Trade Unions, Working Class Consciousness, and Neoliberalism

Marx and Lenin both held that the working class was the chief agent for radical social change in society. It was only this class that was compelled by its very existence to struggle against the ruling force in society, the power of capital. Workers were forced to struggle with their bosses for things like higher pay and better working conditions, and it was this struggle that molded them into a force capable of radically reconstituting society. In 1845, Engels argued, “[W]hat gives these Unions and the strikes arising from them their real importance is this, that they are the first attempt of the workers to abolish competition. They imply the recognition of the fact that the supremacy of the bourgeoisie is based wholly upon the competition of the workers among themselves; i.e., upon their want of cohesion. And precisely because the Unions direct themselves against the vital nerve of the present social order, however one-sidedly, in however narrow a way, are they so dangerous to this social order” [1]. Unions helped to organize the working class into a class, making them conscious of the need to challenge their capitalist masters. The lessons they learned in union struggles laid a foundation upon which socialists could build a revolutionary, anti-capitalist worker’s movement.

However, the capitalist system has changed a great deal since Engels wrote that famous passage. In the mid-1970s particularly, US manufacturing began to lag behind its competitors in Germany and Japan. This led business leaders to adopt a strategy known as neoliberalism. Neoliberalism holds that the government, rather than being a potential solution to the problems of the market as in the earlier Keynesian formulations, was itself the problem. Neoliberalism is thus characterized by the weakening of central state’s’ influence over the economy, deregulation, and, crucially, union-busting. Although neoliberalism claims to detest government intervention in the economy, as I have just described, nothing could be further from the truth. While decision-making was pushed to the localities in many parts of the world (we will discuss this in more detail later), neoliberalism has actually been characterized by what many call “corporate welfare,” in which the government hands out billions of dollars in subsidies per year to industries such as banking and oil.  The bank bailouts of 2008’s Great Recession demonstrated this fact vividly: the federal government not only rescued the same Wall Street behemoths whose reckless greed caused the financial meltdown, but has since allowed these corporations to rake in billions of dollars of undisclosed profits [2]. The point here is that there is a wide gap between the professed ideology of neoliberalism and its actual practice.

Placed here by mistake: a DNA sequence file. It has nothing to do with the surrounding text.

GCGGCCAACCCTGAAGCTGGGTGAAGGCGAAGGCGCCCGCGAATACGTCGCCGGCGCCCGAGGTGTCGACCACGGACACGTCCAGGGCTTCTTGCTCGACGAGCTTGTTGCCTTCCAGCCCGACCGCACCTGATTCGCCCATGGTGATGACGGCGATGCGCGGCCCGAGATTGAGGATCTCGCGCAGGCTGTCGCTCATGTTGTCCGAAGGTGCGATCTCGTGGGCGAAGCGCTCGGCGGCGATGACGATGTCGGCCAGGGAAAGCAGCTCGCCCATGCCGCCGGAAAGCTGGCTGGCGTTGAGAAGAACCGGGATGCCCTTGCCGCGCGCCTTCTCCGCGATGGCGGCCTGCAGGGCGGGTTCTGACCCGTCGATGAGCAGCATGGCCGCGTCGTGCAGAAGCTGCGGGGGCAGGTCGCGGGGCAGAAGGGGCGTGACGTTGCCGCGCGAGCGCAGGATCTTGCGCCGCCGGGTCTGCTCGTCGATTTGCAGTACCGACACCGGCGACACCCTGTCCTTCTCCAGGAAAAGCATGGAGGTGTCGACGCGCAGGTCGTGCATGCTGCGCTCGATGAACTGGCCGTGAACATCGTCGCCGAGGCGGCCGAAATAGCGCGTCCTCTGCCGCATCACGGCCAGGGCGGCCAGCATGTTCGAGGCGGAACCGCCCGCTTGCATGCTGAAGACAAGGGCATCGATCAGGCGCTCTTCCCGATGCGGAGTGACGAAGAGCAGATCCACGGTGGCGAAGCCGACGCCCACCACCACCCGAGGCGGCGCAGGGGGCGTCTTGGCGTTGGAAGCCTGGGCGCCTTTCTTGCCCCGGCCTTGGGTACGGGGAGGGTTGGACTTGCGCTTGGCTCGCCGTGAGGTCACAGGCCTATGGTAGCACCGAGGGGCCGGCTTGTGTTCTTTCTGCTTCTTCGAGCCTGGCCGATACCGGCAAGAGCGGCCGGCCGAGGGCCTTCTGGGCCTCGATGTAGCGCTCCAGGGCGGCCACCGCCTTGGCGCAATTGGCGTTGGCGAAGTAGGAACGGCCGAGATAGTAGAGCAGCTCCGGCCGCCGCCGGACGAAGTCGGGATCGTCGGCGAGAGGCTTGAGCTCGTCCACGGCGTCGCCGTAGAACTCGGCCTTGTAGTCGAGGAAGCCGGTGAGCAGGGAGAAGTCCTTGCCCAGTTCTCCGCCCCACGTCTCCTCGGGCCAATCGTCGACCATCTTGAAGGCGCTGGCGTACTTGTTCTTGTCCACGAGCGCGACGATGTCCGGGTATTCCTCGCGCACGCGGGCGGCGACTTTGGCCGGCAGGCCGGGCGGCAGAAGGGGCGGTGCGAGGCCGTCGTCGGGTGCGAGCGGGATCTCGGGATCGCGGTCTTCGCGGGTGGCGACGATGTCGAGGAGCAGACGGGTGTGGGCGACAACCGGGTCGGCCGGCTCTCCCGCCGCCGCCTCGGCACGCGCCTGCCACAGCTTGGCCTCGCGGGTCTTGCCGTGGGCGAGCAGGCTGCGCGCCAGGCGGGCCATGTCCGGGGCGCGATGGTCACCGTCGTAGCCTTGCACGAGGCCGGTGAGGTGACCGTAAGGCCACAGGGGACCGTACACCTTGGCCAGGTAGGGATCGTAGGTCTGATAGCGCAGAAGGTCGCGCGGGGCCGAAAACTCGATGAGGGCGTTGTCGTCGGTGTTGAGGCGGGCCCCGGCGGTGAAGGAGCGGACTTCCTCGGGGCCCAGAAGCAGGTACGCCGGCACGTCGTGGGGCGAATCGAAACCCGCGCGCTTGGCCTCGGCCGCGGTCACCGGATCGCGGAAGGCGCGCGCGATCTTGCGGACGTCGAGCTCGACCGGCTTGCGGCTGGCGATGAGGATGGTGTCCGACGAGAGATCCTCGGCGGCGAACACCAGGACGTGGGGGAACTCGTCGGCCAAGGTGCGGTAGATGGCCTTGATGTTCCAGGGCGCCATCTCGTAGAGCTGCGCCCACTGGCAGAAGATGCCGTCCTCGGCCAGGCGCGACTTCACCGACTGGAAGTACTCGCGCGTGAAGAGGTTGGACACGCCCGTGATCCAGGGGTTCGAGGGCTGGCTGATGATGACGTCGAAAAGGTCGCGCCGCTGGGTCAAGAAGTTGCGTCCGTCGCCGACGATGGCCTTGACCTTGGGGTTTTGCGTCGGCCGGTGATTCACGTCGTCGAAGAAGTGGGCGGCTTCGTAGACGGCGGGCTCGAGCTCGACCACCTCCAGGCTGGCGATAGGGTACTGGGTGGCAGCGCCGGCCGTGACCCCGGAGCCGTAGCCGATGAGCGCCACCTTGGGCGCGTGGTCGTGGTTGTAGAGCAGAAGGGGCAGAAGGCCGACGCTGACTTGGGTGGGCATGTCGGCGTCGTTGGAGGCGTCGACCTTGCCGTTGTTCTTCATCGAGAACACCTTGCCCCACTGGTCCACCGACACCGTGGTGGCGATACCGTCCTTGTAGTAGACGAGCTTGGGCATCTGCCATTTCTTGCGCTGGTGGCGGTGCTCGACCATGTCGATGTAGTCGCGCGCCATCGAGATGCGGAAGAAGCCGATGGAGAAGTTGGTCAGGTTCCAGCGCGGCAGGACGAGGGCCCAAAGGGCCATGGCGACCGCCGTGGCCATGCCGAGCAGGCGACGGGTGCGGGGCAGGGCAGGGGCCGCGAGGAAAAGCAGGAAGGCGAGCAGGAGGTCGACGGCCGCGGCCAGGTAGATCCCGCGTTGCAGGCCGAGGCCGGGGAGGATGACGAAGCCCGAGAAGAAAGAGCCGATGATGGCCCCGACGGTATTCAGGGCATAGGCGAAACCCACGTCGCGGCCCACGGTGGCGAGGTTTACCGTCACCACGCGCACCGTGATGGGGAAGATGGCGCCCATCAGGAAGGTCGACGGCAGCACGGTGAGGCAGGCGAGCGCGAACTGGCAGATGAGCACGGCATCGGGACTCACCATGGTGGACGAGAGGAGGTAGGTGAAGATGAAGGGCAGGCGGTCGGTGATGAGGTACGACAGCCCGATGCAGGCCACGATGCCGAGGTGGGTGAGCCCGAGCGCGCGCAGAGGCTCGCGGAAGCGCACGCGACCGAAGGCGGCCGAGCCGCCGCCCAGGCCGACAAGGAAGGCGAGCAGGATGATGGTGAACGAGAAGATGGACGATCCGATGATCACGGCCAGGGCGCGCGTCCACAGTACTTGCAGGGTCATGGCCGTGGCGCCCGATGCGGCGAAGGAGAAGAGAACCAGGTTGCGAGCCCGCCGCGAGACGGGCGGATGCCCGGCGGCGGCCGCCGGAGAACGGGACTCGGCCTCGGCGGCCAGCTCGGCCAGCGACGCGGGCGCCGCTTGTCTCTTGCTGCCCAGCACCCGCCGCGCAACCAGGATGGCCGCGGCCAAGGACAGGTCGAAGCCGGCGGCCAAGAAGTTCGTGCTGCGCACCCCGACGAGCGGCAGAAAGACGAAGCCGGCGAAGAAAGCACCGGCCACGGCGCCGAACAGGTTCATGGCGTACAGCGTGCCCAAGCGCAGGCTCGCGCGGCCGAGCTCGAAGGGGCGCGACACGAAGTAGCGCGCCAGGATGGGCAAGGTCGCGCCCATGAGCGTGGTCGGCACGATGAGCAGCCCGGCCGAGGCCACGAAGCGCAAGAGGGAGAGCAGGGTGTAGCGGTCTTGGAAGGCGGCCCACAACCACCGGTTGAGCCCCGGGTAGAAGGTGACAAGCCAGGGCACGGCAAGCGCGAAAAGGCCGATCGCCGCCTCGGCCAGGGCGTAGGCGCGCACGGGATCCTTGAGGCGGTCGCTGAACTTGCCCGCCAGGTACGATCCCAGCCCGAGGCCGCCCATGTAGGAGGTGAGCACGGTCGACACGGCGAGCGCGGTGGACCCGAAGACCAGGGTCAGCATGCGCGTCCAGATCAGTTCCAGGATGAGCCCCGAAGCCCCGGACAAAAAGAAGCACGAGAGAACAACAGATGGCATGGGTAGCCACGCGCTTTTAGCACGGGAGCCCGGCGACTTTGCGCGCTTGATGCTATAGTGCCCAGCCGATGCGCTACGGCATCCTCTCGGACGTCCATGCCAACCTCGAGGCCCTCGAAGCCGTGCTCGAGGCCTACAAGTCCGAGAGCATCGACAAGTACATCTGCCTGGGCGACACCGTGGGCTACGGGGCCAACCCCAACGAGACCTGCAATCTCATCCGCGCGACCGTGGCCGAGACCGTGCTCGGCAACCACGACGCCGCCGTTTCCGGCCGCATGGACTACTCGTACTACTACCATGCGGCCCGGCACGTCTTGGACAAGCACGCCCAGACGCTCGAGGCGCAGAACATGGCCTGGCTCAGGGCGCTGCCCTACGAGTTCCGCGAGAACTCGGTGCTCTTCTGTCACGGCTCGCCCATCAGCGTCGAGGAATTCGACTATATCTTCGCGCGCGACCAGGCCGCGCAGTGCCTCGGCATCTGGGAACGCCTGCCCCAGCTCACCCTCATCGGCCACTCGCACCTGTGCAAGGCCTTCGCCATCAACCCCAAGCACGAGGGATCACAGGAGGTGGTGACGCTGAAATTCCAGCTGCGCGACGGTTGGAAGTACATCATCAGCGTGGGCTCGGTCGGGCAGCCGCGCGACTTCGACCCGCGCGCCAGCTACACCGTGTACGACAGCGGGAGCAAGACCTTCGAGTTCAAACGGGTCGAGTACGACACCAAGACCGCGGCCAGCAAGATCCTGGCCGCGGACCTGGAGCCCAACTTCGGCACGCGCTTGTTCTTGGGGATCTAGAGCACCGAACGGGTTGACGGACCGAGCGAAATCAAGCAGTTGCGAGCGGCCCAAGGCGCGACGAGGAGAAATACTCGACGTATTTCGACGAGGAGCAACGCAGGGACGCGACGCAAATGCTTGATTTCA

Forming new organizations such as the Business Roundtable and resurrecting the viciously anti-union Chamber of Commerce, they forged a plan to drastically lower working-class living standards. As Business Week summarized at the time, “It will be a hard pill for many Americans to swallow—the idea of doing with less so that business can have more… Nothing that this nation, or any other nation, has done in modern economic history compares in difficulty with the selling job that must now be done to make people accept the new reality” [3]. This is the essence of neoliberalism: it is about stripping away the sparse gains made by the working class in the Keynesian era and building a society in which the capitalist class openly enriches itself on the backs of the workers. This was plain to see by the mid-1980s, in which corporations published texts which promised to “show you how to screw your employees (before they screw you) and how to keep them smiling on low pay—how to maneuver them into low-paying jobs they are afraid to walk away from — how to hire and fire so you always make money” [4]. Neoliberalism, therefore, is about the capitalist class enriching themselves by any means necessary, workers be damned.

Naturally, one of neoliberalism’s first orders of business was to attack unions. One crucial way in which it did this was to spread anti-union propaganda in the media. During Bill Clinton’s presidency, union manufacturing workers faced tremendous pay cuts, in accordance with neoliberal doctrine [5]. In order to justify this, the media spread a false image of the overpaid autoworker with so-called “gold-plated benefits.” This onslaught has continued to the present day. As recently as 2008,   the New York Times falsely claimed that United Auto Workers (UAW) members were earning an average of $70 per hour, including benefits [6]. When the Times made that claim, the starting wage of a newly-hired union auto worker was $14.50 an hour [7]. The media has engaged in a concentrated effort to turn the public against unions, even resorting to outright lies to accomplish their goals.